Ovarian cancer occurs in only 3 percent of women, but its high mortality rate is alarming. Ovarian cancer takes place in the ovaries. The ovaries are part of the female reproductive system. Women have two ovaries, one on either side of the uterus. They produce eggs as well as the hormones estrogen and progesterone. Because ovarian cancer does not always have specific symptoms, it is often discovered in its later stages and is frequently fatal. However, if women pay attention to their bodies, take note of irregularities, and have regular checks with the gynecologist, they will have a higher chance of catching and treating this cancer early.
Ovarian cancer begins when cells in the affected ovary begin to mutate irregularly, forming a tumor. These cancer cells can separate from the original tumor and spread to other parts of the body. There are three main types of ovarian cancer: epithelial tumors (they begin in the tissue surrounding the ovaries), stromal tumors (they begin in the ovarian tissue that produces hormones), and germ cell tumors (they begin in the egg-producing cells).
Symptoms from ovarian cancer may vary in type and severity. Early-stage ovarian cancer rarely causes symptoms, which is why it usually remains undetected until it spreads further. Advanced-stage ovarian cancer usually produces symptoms, but they are often mistaken for other illnesses or conditions.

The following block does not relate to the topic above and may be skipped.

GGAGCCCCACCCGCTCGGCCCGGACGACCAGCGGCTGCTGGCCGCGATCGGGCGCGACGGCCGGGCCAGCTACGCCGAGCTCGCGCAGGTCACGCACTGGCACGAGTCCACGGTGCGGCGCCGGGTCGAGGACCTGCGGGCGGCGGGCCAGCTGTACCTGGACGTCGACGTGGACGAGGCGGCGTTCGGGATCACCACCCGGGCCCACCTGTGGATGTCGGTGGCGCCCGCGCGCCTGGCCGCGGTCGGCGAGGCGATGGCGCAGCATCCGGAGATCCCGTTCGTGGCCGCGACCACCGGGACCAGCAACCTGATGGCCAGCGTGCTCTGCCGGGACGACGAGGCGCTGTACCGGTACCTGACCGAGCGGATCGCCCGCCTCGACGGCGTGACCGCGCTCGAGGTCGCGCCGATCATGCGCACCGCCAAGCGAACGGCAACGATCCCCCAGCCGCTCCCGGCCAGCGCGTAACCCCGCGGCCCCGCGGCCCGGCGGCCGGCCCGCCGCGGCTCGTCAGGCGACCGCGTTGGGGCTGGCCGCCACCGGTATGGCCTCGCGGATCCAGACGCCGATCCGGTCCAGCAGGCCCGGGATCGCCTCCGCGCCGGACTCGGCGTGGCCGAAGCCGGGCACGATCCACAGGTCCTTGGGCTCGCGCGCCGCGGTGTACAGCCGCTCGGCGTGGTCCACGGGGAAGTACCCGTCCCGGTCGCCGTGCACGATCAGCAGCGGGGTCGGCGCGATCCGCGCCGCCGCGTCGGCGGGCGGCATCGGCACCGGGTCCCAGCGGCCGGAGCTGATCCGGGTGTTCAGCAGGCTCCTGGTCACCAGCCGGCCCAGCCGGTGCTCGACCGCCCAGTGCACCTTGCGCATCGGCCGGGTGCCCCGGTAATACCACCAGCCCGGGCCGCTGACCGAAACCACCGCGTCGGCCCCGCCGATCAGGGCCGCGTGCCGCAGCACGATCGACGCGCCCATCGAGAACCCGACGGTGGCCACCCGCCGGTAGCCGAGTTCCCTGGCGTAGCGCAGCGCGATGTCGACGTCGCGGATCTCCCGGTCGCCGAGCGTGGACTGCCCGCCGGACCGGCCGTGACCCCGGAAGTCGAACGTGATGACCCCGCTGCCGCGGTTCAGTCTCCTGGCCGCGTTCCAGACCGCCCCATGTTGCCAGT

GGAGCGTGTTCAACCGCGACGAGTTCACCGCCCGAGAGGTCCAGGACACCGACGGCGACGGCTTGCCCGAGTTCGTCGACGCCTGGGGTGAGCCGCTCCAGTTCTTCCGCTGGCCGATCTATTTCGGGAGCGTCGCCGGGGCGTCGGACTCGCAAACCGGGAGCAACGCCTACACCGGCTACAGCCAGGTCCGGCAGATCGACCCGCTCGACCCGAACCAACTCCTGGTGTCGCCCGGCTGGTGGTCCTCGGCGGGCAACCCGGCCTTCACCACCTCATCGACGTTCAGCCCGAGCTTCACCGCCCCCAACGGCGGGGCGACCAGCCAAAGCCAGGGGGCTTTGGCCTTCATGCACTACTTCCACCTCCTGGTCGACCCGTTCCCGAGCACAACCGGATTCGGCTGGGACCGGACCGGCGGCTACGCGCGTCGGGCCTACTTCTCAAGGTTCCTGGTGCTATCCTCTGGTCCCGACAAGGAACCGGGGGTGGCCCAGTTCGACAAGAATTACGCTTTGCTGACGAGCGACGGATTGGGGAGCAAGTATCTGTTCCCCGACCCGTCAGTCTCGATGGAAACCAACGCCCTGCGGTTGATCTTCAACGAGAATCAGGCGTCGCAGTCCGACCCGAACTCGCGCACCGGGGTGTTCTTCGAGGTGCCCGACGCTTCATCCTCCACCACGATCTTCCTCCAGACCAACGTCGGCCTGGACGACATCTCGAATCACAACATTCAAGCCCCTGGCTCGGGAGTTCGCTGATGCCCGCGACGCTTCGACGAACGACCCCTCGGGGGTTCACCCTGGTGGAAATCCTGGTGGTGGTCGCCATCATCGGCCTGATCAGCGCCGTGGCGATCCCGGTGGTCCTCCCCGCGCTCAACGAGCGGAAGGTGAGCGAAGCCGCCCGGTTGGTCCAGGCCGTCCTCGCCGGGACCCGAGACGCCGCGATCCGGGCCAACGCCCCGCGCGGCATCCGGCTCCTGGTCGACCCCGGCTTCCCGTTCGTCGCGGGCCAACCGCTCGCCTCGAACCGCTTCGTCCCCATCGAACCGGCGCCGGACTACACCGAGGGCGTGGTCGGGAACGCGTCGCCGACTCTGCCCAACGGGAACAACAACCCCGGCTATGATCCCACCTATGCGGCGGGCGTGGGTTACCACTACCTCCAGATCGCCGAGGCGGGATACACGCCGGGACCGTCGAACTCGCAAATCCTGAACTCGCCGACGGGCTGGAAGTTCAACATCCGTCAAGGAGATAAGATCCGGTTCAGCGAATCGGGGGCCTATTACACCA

Symptoms may include;
- abdominal bloating or swelling
- a feeling of fullness
- weight loss
- pelvic pain
- a frequent need to urinate
Many women attribute these symptoms to a digestive problem or a urinary tract infection. They are often unaware of the immediate need for treatment before it is too late.
Ovarian cancer can be diagnosed in a variety of ways, always beginning with a pelvic examination. The doctor will check for any abnormalities and then decide what the next step will be. Ultrasounds of the abdomen and pelvis can show the size of the ovaries. A blood test will reveal the presence of any cancer cells. Minimal surgery is sometimes required in order to remove tissue samples and confirm a diagnosis.
Once discovered, ovarian cancer treatment usually includes surgery and chemotherapy. If it is discovered at the early stage, the affected ovary and its fallopian tube will be removed. However, in most cases, both ovaries are removed, along with the fallopian tubes, uterus, and nearby lymph nodes. Chemotherapy is often used with women suffering from ovarian cancer in its advanced stages.
Unfortunately, there is no proven method to prevent ovarian cancer. However, there are certain factors that may possibly reduce the risk. Using oral contraceptives, especially for a longer period of time, has been associated with ovary health. Previous pregnancy and a history of breastfeeding may also lower a woman’s chances of developing ovarian cancer.
It is very important to make yearly appointments with your physician or a gynecologist in order to avoid advanced-stage ovarian cancer. Pay attention to your body, and if you experience any of the symptoms mentioned above, do not hesitate to have them checked.